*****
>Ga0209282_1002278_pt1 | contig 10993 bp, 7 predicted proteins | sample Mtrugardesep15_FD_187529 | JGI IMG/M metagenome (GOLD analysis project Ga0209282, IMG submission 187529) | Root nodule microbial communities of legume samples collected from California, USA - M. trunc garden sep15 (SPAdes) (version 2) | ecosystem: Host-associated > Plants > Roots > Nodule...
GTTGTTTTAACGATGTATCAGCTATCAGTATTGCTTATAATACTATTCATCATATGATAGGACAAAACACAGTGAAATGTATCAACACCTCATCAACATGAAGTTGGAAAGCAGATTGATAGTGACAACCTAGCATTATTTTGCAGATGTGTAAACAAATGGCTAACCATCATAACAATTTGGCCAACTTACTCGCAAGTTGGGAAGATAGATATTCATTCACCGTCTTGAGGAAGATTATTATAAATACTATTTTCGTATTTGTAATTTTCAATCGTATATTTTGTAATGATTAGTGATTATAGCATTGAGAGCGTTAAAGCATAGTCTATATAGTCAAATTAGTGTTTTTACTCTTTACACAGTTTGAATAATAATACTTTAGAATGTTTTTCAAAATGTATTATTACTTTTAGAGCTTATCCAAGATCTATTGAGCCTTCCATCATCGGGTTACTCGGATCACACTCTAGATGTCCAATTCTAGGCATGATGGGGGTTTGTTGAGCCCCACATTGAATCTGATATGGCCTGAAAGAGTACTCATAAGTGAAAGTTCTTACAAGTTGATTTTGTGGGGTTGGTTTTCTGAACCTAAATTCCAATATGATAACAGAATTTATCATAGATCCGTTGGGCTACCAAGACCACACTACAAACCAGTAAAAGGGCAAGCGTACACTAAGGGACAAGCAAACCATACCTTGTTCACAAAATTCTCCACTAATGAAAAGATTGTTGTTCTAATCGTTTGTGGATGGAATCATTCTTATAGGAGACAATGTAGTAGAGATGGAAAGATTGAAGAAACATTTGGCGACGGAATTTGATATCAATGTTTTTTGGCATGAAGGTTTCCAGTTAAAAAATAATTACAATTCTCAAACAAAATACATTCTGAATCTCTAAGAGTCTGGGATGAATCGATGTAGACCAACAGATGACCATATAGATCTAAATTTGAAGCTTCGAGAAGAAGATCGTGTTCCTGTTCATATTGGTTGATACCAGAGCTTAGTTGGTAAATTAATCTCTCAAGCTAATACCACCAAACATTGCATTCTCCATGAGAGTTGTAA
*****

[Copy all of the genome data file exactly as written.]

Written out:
>Ga0209282_1002278_pt1 | contig 10993 bp, 7 predicted proteins | sample Mtrugardesep15_FD_187529 | JGI IMG/M metagenome (GOLD analysis project Ga0209282, IMG submission 187529) | Root nodule microbial communities of legume samples collected from California, USA - M. trunc garden sep15 (SPAdes) (version 2) | ecosystem: Host-associated > Plants > Roots > Nodule...
GTTGTTTTAACGATGTATCAGCTATCAGTATTGCTTATAATACTATTCATCATATGATAGGACAAAACACAGTGAAATGTATCAACACCTCATCAACATGAAGTTGGAAAGCAGATTGATAGTGACAACCTAGCATTATTTTGCAGATGTGTAAACAAATGGCTAACCATCATAACAATTTGGCCAACTTACTCGCAAGTTGGGAAGATAGATATTCATTCACCGTCTTGAGGAAGATTATTATAAATACTATTTTCGTATTTGTAATTTTCAATCGTATATTTTGTAATGATTAGTGATTATAGCATTGAGAGCGTTAAAGCATAGTCTATATAGTCAAATTAGTGTTTTTACTCTTTACACAGTTTGAATAATAATACTTTAGAATGTTTTTCAAAATGTATTATTACTTTTAGAGCTTATCCAAGATCTATTGAGCCTTCCATCATCGGGTTACTCGGATCACACTCTAGATGTCCAATTCTAGGCATGATGGGGGTTTGTTGAGCCCCACATTGAATCTGATATGGCCTGAAAGAGTACTCATAAGTGAAAGTTCTTACAAGTTGATTTTGTGGGGTTGGTTTTCTGAACCTAAATTCCAATATGATAACAGAATTTATCATAGATCCGTTGGGCTACCAAGACCACACTACAAACCAGTAAAAGGGCAAGCGTACACTAAGGGACAAGCAAACCATACCTTGTTCACAAAATTCTCCACTAATGAAAAGATTGTTGTTCTAATCGTTTGTGGATGGAATCATTCTTATAGGAGACAATGTAGTAGAGATGGAAAGATTGAAGAAACATTTGGCGACGGAATTTGATATCAATGTTTTTTGGCATGAAGGTTTCCAGTTAAAAAATAATTACAATTCTCAAACAAAATACATTCTGAATCTCTAAGAGTCTGGGATGAATCGATGTAGACCAACAGATGACCATATAGATCTAAATTTGAAGCTTCGAGAAGAAGATCGTGTTCCTGTTCATATTGGTTGATACCAGAGCTTAGTTGGTAAATTAATCTCTCAAGCTAATACCACCAAACATTGCATTCTCCATGAGAGTTGTAA